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Recreating Responsibly in Yellowstone

Recreating Responsibly in Yellowstone

Written by: , June 03rd, 2021
Categories: Tips


Five elements provide the foundation for the physical world: earth, water, fire, air, and space. Coming to Yellowstone National Park exposes visitors to all of those elements. Take inspiration from these building blocks of life and use them to have a memorable and safe vacation in Yellowstone.

Hiker and Lamar ValleyEarth

Yellowstone is one of the country’s most car-friendly national parks, with 310 miles (499 km) of paved roads in the park. Most of the biggest attractions can be seen from one of the park’s two loop roads: the Lower Loop (96 miles) and the Upper Loop (142 miles).

Between the wildlife, elevation changes, construction, and fluctuating weather, it is crucial to follow the rules of the road. Number one is to drive cautiously and defensively. Follow the posted speed limits and keep an eye out for dangers in the road (like bison, elk, bears, or wolves). If you do see something worth stopping for, don’t stop in the road. Use designated pullouts to avoid blocking traffic and damaging vegetation. Similarly, use a pullout if traveling slower than the speed limit and vehicles are stacking up behind you.

Yellowstone is also full of hiking opportunities with more than 15 miles (24 km) of boardwalk and 1,000 miles (1,609 km) of hiking trails. When leaving the car and walking the boardwalks or trails, make sure to stay on designated pathways. They are in place to keep visitors safe and protect wildlife habitats and the delicate landscape. Pay particular attention to closures. At various times throughout the year, a trail or area may be closed for safety reasons or resource protection. If traveling with a pet, be sure to always keep it leashed and know where it is allowed (and not allowed) to go.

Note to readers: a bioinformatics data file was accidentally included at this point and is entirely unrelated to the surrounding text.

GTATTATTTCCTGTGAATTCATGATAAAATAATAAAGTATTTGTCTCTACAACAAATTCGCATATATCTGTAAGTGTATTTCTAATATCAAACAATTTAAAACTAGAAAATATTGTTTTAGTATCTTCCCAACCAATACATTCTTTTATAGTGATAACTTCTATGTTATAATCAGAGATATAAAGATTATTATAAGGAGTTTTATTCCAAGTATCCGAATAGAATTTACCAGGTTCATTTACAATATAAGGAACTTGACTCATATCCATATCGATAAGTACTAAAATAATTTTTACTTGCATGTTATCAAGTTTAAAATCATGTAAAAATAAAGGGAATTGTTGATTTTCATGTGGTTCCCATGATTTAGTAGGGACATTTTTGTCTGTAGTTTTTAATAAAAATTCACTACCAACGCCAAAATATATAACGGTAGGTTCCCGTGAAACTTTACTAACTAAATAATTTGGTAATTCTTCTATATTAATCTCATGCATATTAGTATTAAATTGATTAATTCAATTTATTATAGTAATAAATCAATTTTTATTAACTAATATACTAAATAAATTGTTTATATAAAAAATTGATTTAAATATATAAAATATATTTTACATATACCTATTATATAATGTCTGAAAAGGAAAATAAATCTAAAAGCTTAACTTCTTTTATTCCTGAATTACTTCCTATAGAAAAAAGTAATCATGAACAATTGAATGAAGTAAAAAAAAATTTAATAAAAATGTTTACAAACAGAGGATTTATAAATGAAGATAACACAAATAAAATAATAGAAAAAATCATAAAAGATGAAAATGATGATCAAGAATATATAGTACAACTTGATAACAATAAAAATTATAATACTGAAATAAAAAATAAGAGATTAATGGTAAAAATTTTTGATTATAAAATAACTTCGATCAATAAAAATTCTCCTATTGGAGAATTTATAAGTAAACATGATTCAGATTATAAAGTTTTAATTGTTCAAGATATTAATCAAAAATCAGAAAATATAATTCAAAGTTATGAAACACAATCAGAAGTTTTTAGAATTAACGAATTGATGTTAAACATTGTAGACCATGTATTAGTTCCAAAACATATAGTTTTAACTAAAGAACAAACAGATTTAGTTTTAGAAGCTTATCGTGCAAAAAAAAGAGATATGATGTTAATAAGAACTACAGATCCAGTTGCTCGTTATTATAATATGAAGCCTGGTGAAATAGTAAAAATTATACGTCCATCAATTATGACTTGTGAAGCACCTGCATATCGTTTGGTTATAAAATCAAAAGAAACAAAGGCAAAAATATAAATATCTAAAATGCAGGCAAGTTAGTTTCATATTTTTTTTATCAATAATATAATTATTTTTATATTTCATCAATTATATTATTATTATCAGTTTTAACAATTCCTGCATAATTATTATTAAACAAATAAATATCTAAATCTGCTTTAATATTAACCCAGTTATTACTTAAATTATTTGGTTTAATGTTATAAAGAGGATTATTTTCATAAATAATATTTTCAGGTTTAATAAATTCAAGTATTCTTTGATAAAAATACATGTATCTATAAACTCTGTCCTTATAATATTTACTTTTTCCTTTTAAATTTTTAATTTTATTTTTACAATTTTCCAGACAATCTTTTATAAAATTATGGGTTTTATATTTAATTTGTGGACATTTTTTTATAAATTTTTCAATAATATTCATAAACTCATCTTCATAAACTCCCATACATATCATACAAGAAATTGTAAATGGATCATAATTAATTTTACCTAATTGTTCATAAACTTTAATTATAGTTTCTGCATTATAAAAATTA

Clearing storm on Yellowstone Lake, Flat Mountain Arm


There are 290 waterfalls, 600 lakes and ponds, 1,000 rivers and streams, and more than 10,000 hydrothermal features in Yellowstone. All park thermal features can be classified as “look, don’t touch.” Not only are Yellowstone’s hydrothermal features extremely hot, but many of them are also acidic. The lakes and rivers are cold and fast, and most are not suitable for swimming.

If water-based activities are on the agenda, be sure to “Clean, Drain, Dry.” Following these steps before coming into the park or moving from one body of water to another will significantly minimize the risk of spreading aquatic invasive species.  An aquatic invasive species inspection is required if planning to use your own boat or angler float tube in Yellowstone.

Spruce Fire from Dunraven PassFire

Nature’s cycle of burns and new growth is essential to the health and diversity of the Greater Yellowstone Ecosystem. For instance, cones produced by lodgepole pines, which make up nearly 80 percent of the park’s forests, only release seeds when extremely high temperatures melt the resin sealing them.